found his brother Harold too firmly established to be dispossessed,1 and that in consequence he had only ventured to suggest a partition both of England and of Denmark. Harold declined to surrender any part of the kingdom assigned to him, as he said, by their father with Cnut's own consent, but he urged Cnut to prosecute his work in England. Cnut's action was finally determined by the arrival of Thurkill, who doubtless came to report the latest phase of English affairs, and the promising opportunity opened up.
Return of Cnut.
Of Cnut's fleet, its glittering shields and gilded figure-heads, we have as glowing an account as we had of Swein's fleet in 1013. But we are expressly told that in all the force there was not one servile man nor even one freed man; all were of noble birth (nobiles), i.e. free odallers, all in the flower of their age, and all trained in martial exercises.2
From Sandwich Cnut shortly sailed to Poole Harbour, his intention being this time to make his first attack on Wessex, Æthelred's stronghold. From Poole he was able to overrun all Dorsetshire, Wiltshire, and Somerset, Æthelred lying ill at 'Cosham'3 presumably Corsham Regis, near Chippenham. Two fyrds, however, were raised, one under Eadric, probably acting as the King's Lieutenant, and the other 'up in the North' under the Ætheling Eadmund.4 When the forces effected a junction, Eadric's manœuvres were directed against the life of his enemy, the Ætheling. Cooperation having thus been rendered impossible, the fyrds parted and broke up, and then Eadric went over bodily to Cnut's camp. The submission of all Wessex followed as a matter of necessity.5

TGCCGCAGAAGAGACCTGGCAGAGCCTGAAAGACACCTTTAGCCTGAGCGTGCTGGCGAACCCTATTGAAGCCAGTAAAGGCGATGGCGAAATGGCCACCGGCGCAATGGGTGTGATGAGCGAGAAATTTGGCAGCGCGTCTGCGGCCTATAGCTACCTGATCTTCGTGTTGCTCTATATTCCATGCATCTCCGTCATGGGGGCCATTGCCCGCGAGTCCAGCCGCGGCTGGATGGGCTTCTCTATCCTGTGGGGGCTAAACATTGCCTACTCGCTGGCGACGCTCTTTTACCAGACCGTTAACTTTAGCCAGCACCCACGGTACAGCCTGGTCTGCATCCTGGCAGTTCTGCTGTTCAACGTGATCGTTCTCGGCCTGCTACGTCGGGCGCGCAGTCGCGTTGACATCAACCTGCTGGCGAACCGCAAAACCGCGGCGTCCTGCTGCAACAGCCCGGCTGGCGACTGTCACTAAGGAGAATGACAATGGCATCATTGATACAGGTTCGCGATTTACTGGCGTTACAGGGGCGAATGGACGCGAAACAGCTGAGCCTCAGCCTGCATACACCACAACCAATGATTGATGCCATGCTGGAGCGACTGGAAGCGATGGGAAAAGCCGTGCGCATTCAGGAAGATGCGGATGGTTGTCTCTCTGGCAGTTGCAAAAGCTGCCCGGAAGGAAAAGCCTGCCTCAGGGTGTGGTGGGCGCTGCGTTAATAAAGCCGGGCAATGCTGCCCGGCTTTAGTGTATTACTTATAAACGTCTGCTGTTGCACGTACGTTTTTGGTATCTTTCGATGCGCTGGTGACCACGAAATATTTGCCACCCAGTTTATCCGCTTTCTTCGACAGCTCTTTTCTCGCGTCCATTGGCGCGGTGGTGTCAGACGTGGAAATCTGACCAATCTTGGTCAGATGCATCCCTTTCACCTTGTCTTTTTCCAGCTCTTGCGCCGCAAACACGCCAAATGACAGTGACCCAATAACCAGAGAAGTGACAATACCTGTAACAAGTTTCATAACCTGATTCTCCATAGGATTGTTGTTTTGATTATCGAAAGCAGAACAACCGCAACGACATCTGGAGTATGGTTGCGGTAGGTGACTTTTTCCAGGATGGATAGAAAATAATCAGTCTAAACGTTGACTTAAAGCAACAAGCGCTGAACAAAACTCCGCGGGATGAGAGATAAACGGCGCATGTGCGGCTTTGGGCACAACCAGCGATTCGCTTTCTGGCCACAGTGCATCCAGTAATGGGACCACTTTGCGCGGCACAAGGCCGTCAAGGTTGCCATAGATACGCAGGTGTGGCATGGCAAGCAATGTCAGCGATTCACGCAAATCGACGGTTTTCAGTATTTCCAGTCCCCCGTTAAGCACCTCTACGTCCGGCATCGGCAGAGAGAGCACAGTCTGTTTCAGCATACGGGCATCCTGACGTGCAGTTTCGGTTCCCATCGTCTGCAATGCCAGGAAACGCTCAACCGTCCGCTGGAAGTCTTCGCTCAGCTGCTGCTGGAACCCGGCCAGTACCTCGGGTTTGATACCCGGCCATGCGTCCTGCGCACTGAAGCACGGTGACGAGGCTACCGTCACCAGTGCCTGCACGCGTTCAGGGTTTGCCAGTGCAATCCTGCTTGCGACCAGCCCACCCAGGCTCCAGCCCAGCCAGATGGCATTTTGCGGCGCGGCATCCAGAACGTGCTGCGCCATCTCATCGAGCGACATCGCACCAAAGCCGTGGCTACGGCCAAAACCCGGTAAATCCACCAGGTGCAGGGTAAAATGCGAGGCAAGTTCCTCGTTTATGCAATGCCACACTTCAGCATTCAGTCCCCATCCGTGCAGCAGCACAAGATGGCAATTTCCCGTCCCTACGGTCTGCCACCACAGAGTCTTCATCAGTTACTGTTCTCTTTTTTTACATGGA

Submission of Wessex.
England was now divided in a very strange manner. The Dragon of Wessex followed the Scandinavian Raven, while Mercia and Northumbria supported the national cause under Eadmund.6 Æthelred, ousted from his proper capital, again found a refuge in London.
In the first days of 1016, Cnut and his new ally, Eadric, started on a bold raid northwards, into the Western Midlands. Crossing the Thames at Cricklade, they advanced into Warwickshire, harrying, burning, and slaying. The district must have belonged to the ealdordom of Leofwine, who was still living.7 The Ætheling Eadmund then called out a fyrd; but when the men came together complaints were
Struggle in the North.